For the Birds – Book Reviews
Hawk migration is beginning in Maine. Keep your eye to the sky when northerly winds are blowing for migrating accipiters, buteos, eagles and falcons. Migrations can be quite spectacular at places like Cadillac Mountain in Acadia National Park or on Mt. Agamenticus in York County. However, on a good day you can see migrating raptors from most vantage points.
In this column, I would like to draw your attention to a couple of relatively new hawk identification guides that should increase your hawk-watching pleasure. First, is “A Photographic Guide to North American Raptors” by Brian Wheeler and William Clark. Both authors are veteran hawk-watchers. First published in 1995 by Academic Press, the current edition was published in 2003 by Princeton University Press.
The major strength of this guide is the 377 color photographs of hawks, some flying and others perched. Each species in North America is treated in checklist order. Each photograph has a caption describing the identification features that can be seen in that particular view. Each species has multiple photographs. For the highly variable Red-tailed Hawk, 46 photographs are provided!
A short text account is given for each species. Very little material is provided as an introduction to hawk anatomy and identification.
A nice feature of the guide is a section at the end on thorny identification problems like accipiter identification.
In 2005, “Hawks from Every Angle: How to Identify Raptors in Flight” by Jerry Ligouri was published by Princeton Paperbacks. Ligouri is also highly skilled at hawk identification, having spent many seasons on hawk watches throughout North America. As the name indicates, this guide focuses on the identification of raptors on the wing.
Ligouri’s book has 339 color photos and 32 black-and-white photographs. Like the Clark and Wheeler guide, each photograph is accompanied by a text description of the particular identification features visible in each shot. The photographs are smaller than the ones in Wheeler and Clark.
Each species has a text account, longer than the accounts in Wheeler and Clark. At the beginning of each major group of hawks, e.g. the accipiters, Ligouri provides some text on migration of the group as well as size and structure of the members of that group of species.
At the end of each group, Ligouri provides an informative account on pitfalls of identification, giving identification tips based on flight style as well as structure. Then, Ligouri makes good on the “every angle” phrase in the title of the book. He gives tips for identification of soaring birds, head-on birds and side-on birds, all well illustrated in black-and-white photographs on a single plate. I don’t know of any other hawk guide that covers the identification of birds flying directly at you so well.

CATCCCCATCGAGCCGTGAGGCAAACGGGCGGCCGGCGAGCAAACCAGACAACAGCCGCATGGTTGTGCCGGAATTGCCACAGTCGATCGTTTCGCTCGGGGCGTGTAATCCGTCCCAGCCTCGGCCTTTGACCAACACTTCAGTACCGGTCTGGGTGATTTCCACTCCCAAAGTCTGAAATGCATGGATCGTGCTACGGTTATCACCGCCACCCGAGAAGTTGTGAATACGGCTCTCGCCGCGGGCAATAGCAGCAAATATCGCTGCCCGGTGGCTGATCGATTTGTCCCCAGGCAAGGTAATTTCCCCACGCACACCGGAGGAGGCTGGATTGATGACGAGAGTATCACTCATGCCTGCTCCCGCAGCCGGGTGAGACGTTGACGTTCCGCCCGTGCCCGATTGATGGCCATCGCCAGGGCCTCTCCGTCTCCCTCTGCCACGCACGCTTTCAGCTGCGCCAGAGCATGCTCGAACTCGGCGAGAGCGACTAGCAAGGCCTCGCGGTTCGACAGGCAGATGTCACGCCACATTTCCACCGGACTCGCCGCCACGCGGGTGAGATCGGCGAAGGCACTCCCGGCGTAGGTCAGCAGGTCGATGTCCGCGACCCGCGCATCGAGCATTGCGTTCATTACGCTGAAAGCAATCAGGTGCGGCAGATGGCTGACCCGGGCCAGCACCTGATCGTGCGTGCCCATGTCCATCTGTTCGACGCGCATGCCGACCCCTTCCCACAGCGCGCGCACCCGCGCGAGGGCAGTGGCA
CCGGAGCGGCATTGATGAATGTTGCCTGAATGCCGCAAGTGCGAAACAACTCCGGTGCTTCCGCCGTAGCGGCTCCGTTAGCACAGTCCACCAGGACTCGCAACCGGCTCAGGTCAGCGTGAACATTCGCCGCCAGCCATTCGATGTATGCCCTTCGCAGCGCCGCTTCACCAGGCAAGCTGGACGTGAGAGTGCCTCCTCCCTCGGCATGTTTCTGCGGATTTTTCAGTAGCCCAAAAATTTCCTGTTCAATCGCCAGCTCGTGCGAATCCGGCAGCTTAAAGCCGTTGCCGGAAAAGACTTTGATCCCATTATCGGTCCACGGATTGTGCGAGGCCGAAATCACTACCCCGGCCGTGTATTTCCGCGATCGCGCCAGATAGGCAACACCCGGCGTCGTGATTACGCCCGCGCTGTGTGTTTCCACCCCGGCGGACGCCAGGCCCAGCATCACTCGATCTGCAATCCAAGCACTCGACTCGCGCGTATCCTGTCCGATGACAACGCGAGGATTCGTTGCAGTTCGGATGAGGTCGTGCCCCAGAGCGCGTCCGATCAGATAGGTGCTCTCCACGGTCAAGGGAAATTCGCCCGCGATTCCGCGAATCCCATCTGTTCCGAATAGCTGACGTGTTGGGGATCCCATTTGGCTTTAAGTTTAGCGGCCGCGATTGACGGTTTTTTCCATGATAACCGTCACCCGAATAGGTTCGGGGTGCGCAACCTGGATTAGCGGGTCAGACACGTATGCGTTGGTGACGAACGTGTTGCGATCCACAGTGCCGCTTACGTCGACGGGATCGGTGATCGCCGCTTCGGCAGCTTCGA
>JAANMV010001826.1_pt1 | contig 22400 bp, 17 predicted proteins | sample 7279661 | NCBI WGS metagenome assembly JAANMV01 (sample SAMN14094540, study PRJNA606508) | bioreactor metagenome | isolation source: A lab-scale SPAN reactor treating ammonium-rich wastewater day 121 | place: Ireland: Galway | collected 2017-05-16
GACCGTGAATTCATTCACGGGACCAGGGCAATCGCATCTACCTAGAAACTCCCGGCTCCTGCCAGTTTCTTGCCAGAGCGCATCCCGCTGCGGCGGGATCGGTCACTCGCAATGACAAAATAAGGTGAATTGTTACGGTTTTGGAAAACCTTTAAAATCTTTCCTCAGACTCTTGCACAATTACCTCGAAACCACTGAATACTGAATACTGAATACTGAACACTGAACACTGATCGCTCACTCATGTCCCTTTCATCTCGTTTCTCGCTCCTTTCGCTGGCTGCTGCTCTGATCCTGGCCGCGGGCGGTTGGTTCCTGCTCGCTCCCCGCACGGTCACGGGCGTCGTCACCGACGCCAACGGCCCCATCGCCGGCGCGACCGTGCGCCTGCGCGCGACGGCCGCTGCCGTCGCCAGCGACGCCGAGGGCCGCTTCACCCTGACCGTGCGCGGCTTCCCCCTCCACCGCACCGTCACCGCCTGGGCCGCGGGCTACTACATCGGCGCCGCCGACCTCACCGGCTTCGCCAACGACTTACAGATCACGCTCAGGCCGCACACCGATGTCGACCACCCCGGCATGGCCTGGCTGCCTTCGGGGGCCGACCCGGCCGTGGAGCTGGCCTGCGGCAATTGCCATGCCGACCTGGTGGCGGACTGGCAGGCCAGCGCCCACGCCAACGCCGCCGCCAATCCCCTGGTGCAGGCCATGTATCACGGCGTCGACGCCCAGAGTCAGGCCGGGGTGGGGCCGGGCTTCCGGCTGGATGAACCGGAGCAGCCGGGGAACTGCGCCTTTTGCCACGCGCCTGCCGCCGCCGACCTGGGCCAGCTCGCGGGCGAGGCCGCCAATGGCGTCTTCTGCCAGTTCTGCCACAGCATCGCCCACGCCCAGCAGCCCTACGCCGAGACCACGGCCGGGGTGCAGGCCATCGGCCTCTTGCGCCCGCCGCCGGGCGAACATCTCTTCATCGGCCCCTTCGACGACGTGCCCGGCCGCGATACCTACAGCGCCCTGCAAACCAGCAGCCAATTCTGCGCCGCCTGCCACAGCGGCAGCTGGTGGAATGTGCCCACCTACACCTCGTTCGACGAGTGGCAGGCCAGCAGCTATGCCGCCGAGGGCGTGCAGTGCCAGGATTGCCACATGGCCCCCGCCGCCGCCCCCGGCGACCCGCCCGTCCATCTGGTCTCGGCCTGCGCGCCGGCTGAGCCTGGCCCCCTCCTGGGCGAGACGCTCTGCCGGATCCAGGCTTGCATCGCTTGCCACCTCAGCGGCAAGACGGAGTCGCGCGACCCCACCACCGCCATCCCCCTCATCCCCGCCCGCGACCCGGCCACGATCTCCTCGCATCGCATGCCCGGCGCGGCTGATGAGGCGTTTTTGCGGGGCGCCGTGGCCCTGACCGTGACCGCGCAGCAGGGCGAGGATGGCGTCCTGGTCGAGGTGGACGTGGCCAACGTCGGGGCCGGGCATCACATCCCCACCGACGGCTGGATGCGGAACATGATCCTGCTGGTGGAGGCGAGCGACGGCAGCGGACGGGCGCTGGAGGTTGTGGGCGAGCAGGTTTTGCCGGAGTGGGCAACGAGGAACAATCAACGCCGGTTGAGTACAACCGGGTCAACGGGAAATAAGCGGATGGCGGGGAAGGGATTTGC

Either one of these guides will make anyone a better hawk-watcher. They are relatively inexpensive. Why not splurge and get a copy of both as the fall hawk migration begins?
Another recent bird book that may be of interest is “Pete Dunne’s Essential Field Guide Companion”, published by Houghton Mifflin Press. This guide has accounts for over 700 North American birds that provide more information than a field guide possibly could.
Dunne provides sections on Status, Cohabitants, Movement/Migration, Description, Behavior, Flight, Vocalizations and, for some species, interesting tidbits in a section called Pertinent Particulars.
This book is not intended to be taken into the field but rather provides information for you to enjoy before or after a birding trip. This book presents a great deal of material concisely and clearly.
Dunne gives each species an “alternative” common name that may help in remembering identification features. For instance, the Gray Catbird is named the Gray Thicket-Mimic and the Brown Creeper is named Legless Perpetual-motion Bark Wren.
Describing bird vocalizations in words is difficult and is the weakest portion of this book. Would you know “raaough raaough raaough” is a call of the Blue Jay? There’s no doubt that listening to bird songs and calls is the best way to learn them.
You can do just that using “The Songbirds Bible” by Noble Proctor, published here in Maine by Ronnie Sellers Productions. This book, with accompanying CD, provides information on the voices of 100 of the most common songbirds in North America.
The text account gives information on habitat, migration and vocalizations. Listening to the recordings while reading the text descriptions is a powerful way to learn these vocalizations.
By my count, 73 species covered occur regularly in Maine. This book is ideal for beginning birders who are just starting to build skills at identifying birds by ear. It’s a fine book.
[First published on September 3, 2006]